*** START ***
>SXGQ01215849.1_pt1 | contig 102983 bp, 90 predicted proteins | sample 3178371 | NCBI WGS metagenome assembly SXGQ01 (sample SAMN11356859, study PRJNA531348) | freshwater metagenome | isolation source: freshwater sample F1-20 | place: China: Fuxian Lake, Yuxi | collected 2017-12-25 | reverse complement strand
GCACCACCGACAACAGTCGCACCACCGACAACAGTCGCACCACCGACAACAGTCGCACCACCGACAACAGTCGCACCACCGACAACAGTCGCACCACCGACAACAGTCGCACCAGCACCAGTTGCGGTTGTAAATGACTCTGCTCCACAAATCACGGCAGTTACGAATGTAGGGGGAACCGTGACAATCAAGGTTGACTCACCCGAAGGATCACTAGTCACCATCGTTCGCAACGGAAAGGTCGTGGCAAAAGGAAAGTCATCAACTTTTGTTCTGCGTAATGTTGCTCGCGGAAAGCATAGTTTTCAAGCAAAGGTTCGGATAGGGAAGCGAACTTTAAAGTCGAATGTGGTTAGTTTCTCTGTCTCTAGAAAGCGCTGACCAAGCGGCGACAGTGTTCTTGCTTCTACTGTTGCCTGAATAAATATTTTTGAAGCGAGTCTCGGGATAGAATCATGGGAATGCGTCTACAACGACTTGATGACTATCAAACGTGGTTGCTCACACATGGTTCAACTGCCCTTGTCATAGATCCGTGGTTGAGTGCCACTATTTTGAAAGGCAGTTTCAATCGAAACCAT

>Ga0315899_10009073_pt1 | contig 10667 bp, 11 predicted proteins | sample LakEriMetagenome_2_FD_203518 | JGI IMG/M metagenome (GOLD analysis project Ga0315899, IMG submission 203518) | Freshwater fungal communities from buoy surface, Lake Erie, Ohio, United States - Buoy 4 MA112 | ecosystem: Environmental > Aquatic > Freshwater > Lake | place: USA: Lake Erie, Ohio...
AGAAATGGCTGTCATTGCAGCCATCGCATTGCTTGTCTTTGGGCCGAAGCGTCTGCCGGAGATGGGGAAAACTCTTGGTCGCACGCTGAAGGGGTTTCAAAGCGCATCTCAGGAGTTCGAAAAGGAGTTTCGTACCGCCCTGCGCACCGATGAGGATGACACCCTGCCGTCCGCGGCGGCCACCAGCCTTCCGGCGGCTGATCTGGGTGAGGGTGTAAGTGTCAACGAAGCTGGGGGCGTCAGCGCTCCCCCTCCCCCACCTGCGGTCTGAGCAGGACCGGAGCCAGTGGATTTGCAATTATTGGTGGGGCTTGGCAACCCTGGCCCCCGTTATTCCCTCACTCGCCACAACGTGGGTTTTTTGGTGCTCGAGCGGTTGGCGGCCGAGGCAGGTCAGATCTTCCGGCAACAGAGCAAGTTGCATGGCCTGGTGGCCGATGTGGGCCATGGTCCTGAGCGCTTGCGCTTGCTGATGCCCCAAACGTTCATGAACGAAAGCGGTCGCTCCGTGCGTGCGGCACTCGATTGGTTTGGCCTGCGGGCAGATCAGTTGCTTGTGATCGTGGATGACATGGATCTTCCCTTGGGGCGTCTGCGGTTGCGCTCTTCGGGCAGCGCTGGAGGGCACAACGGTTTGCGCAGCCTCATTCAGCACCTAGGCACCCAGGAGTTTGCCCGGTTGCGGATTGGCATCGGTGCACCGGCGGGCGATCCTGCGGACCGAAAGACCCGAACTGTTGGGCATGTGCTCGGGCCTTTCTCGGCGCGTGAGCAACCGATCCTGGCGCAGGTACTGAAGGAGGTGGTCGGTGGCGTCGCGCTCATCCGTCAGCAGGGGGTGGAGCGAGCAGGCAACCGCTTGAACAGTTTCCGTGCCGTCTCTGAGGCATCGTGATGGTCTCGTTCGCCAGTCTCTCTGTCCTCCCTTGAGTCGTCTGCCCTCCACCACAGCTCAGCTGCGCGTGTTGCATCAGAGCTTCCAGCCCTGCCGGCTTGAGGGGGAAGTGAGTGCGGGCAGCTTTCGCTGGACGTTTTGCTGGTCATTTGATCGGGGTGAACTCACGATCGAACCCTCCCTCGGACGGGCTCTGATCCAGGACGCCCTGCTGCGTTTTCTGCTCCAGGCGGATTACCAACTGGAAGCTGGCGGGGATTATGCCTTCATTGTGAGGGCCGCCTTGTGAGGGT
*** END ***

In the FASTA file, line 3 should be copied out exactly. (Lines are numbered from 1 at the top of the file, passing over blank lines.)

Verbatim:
>Ga0315899_10009073_pt1 | contig 10667 bp, 11 predicted proteins | sample LakEriMetagenome_2_FD_203518 | JGI IMG/M metagenome (GOLD analysis project Ga0315899, IMG submission 203518) | Freshwater fungal communities from buoy surface, Lake Erie, Ohio, United States - Buoy 4 MA112 | ecosystem: Environmental > Aquatic > Freshwater > Lake | place: USA: Lake Erie, Ohio...